The company that wants to make the world accessible can check another department off its list: fine art.
Google debuted the Google Art Project on Tuesday, a collection compiled of artwork from 17 different museums from around the world. At the site, you can view over a thousand pieces of artwork in exactly the same way that they appear on display.
Using the same Street View technology that powers Google Maps, the program lets viewers experience a virtual 360 degree tour of the gallery of their choice and select the artwork they want to explore. Some of the artwork will be featured in high resolution; all of it will have a related history attached and even YouTube videos where applicable.
Users are also able to create their own gallery made up of their favorite pieces from the collections. The “Create An Artwork Collection,” feature also lets users comment on each painting and share the collection with others.
“This initiative started as a ‘20% project’ by a group of Googlers passionate about making art more accessible online. Together with our museum partners around the world we have created what we hope will be a fascinating resource for art-lovers, students and casual museum goers alike -- inspiring them to one day visit the real thing,” Amit Sood, head of the Art Project said in a statement on Google's blog.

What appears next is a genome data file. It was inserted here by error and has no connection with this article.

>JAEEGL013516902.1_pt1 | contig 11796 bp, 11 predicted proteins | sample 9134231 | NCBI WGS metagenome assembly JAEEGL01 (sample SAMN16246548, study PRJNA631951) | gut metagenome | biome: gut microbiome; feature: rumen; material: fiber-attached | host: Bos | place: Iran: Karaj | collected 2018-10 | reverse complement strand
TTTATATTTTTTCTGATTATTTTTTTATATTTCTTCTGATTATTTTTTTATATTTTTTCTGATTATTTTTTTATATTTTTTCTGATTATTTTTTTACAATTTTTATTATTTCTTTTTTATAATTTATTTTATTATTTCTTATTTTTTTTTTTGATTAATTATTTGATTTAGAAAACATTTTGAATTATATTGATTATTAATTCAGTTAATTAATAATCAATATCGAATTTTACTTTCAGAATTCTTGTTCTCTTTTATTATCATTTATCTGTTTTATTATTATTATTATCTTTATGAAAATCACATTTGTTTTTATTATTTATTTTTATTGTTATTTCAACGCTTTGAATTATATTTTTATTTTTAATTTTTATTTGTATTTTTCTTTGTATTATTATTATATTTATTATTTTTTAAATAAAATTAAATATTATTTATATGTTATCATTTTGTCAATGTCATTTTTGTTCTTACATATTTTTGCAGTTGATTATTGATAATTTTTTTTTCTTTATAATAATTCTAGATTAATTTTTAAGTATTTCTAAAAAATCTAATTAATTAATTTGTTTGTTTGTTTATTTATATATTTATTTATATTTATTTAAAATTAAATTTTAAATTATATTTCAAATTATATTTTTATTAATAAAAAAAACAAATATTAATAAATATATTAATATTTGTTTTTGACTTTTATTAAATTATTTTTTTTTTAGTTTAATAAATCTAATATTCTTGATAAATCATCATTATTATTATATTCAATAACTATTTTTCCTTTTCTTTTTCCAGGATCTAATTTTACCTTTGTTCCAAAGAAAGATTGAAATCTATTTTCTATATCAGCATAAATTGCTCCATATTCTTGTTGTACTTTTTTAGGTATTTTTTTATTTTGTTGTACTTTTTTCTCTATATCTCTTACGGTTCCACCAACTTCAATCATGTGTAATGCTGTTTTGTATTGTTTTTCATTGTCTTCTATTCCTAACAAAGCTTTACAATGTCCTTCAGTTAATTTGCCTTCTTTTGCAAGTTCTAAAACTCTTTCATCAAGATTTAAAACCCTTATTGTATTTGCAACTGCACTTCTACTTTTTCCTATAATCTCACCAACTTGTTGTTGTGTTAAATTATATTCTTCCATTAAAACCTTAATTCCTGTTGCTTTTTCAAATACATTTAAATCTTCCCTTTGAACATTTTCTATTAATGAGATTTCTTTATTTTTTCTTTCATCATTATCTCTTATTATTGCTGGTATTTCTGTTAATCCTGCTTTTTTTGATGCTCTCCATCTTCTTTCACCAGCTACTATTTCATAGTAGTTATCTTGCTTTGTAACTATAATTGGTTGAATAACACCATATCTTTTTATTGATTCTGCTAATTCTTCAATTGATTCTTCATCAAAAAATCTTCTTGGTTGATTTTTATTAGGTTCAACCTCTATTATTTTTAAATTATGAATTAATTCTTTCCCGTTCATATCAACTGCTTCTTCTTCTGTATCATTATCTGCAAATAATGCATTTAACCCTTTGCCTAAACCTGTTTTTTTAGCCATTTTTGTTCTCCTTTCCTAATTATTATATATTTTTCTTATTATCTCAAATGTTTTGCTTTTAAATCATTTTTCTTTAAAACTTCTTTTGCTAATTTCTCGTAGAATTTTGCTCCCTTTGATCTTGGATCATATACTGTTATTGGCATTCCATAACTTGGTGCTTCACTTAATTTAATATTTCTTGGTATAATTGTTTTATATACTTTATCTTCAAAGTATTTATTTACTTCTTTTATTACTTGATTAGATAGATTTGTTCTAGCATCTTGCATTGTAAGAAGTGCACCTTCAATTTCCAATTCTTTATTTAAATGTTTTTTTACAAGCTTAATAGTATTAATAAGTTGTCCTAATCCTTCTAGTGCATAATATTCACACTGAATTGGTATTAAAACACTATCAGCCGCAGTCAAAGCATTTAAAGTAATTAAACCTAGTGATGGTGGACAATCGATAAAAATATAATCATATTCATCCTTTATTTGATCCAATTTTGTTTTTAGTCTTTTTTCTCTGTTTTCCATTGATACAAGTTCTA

The museums participating include, Altes Nationalgalerie, The Freer Gallery of Art Smithsonian, National Gallery (London,) The Frick Collection, Gemäldegalerie, The Metropolitan Museum of Art, MoMa, Museo Reina Sofia, Museo Thyseen – Bornemisza, Museum Kampa, Palace of Versailles, Rijksmuseum, The State Hermitage Museum, State Tretyakov Gallery, Tate, Uffizi and Van Gogh Museum.
Missing from the list is two of Paris’ most celebrated museums, the Louvre and the Musee d’Orsay.
“The collaboration between Reina Sofia Museum and Google is an exceptional opportunity to expand the knowledge of our collections of both Spanish and international contemporary art, as well as to publicize the new way we address our audiences and narrate the history of art by means of exhibitions and public programs,” said Manuel Borja-Villel, Director of Reina Sofia, in a statement.
One piece of artwork from each of the 17 museums was photographed with gigapixel cameras, yielding images that contain approximately 7 billion pixels. This makes images so vivid that viewers will be able to see the details of the brushwork, the texture of the canvass underneath and even the patina.
“The Google Art Project is a powerful example of how digital technology can help art institutions work in partnership to reach out globally, to new audiences and enable works of art to be explored in depth and with stunning clarity,” said Dr. Nicholas Penny, Directory of the National Gallery, in a statement.
In total the Google Art Project features 385 gallery rooms, 486 artists, and 1,061 high resolution artwork images.